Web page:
Exodus 2:1-10, 15:20-21, Numbers 12:1-15
A woman of many talents, Mariam was brave even as a girl when she followed her baby brother Moses’s basket, then dared approach the Pharaoh’s daughter. Did she care that much for the infant or was she an obedient daughter, doing as her mother commanded? Either way, she had courage.
In the text, she’s called a prophet. She led the women in singing her poetic praise song and even in dancing for joy after they passed through the sea on dry ground.
But then pride or prejudice struck. She turned against her dear brother, possibly looking down on him because of the race of his wife. Not nice! Or maybe it was jealousy over his position or a recent decision she didn’t agree with.
Surprising turn—she and Aaron grumbled, Has the Lord spoken only through Moses, hasn’t he spoken through us? Struck with leprosy, she was sent to solitary confinement outside the camp for seven days. Probably they were lonely, scary days, waiting and wondering, pondering her guilt, feeling shame. And the dark, lonely nights were likely sleepless. Her skin must have looked and smelled terrible too, and as a woman, I would be devastated by that. I mean, we hate getting a big pimple, but leprosy….yikes.
But then God healed her, as He heals us from our ugly sins. Praise Him!
What are your thoughts on Miriam?
Hope you have a good week, and let me know if I can pray for you!
The Love of Two Mothers: Jochebed and Pharaoh’s Daughter
Poor Jochebed. She was pregnant during a genocide of her people. With babies being thrown into a crocodile-infested river due to the order of a Pharaoh, her tiny son, Moses, would be doomed.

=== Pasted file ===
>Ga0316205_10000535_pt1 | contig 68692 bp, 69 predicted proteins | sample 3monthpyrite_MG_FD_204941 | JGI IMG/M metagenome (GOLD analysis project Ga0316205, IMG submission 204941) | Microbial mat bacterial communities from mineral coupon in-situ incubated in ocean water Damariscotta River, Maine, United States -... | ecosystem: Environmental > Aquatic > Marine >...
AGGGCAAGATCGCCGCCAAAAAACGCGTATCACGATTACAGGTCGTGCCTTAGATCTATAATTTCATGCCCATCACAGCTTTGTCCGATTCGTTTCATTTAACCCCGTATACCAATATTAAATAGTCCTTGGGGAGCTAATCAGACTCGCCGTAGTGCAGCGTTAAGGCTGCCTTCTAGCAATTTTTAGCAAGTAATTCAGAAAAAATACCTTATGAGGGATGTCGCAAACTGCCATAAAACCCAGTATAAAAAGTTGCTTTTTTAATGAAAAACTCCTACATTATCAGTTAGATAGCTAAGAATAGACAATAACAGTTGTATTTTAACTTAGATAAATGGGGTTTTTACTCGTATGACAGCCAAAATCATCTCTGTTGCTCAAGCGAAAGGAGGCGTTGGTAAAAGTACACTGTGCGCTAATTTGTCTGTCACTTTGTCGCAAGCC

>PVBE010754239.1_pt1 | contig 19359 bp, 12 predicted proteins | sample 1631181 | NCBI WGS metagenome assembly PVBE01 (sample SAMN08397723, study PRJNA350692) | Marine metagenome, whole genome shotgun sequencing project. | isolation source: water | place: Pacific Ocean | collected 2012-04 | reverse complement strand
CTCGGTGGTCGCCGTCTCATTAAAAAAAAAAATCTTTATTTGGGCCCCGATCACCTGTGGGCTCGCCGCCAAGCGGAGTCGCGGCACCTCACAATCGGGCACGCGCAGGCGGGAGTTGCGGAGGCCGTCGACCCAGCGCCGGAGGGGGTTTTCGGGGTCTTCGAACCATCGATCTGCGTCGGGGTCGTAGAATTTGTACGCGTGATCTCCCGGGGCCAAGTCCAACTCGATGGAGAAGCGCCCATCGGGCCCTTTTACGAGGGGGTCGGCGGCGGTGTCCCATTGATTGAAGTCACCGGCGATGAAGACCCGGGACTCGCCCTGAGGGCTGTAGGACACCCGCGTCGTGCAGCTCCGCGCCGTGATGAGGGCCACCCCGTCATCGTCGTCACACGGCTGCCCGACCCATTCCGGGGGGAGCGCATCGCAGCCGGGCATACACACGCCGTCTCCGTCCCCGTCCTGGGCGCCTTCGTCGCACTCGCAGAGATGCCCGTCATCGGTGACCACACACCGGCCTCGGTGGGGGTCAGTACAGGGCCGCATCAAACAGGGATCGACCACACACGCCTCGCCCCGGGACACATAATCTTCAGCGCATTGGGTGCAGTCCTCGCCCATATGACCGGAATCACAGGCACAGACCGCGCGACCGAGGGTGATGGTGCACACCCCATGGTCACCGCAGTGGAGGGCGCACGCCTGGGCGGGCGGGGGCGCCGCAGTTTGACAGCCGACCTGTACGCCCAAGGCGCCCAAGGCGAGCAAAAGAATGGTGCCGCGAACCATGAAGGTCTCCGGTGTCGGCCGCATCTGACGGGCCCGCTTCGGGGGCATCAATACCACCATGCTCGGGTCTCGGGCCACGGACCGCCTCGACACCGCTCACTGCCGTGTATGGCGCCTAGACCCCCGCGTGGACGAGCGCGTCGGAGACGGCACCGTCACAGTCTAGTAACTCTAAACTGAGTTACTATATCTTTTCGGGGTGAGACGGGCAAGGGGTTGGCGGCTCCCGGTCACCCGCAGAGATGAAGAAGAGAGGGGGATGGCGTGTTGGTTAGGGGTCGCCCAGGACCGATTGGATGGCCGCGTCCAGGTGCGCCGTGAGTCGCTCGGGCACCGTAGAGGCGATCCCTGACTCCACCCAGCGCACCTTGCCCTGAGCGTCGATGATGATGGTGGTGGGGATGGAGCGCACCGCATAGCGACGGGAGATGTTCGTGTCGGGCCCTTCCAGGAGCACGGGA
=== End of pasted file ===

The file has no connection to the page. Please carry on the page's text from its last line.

Imagine the stress of that pregnancy, the fear mingled with pain during the birth. Imagine the terror clawing in her chest as she tried to hide her sweet newborn and stifle his gusty cries. Until, at last, there was no possible way to conceal him. Or to save him. But she couldn’t just throw her child into the murky water and watch him sink. There had to be another way.
It wasn’t the best idea, maybe, but it was all she had. So she weaved together a basket and did what she could to make it waterproof. She followed the letter of the law, but not the spirit, then she set her son in the currents. I imagine she sobbed and prayed. Hard. I would.
Our children’s lives are often out of our control. They’re floating away from us, into danger, and we have no idea how to save them. And we moms really want to rescue them, no matter their age.
But sometimes we have to let them drift away on the tides with only our prayers. Let go, let God, as difficult as that is.
Then came Pharaoh’s daughter. Bathing with her guards around her, perhaps watching for those crocs, a child float’s up. And she has compassion. She feels sorry for the baby. Defying her family and likely the laws of her county, she adopts a foreigner’s infant and loves him as her own.
Sometimes, a kind soul can stand in the gap when we can’t be there for our kids. Other times, we can be that person and help someone else’s child.
I pray for wisdom to make the right choice.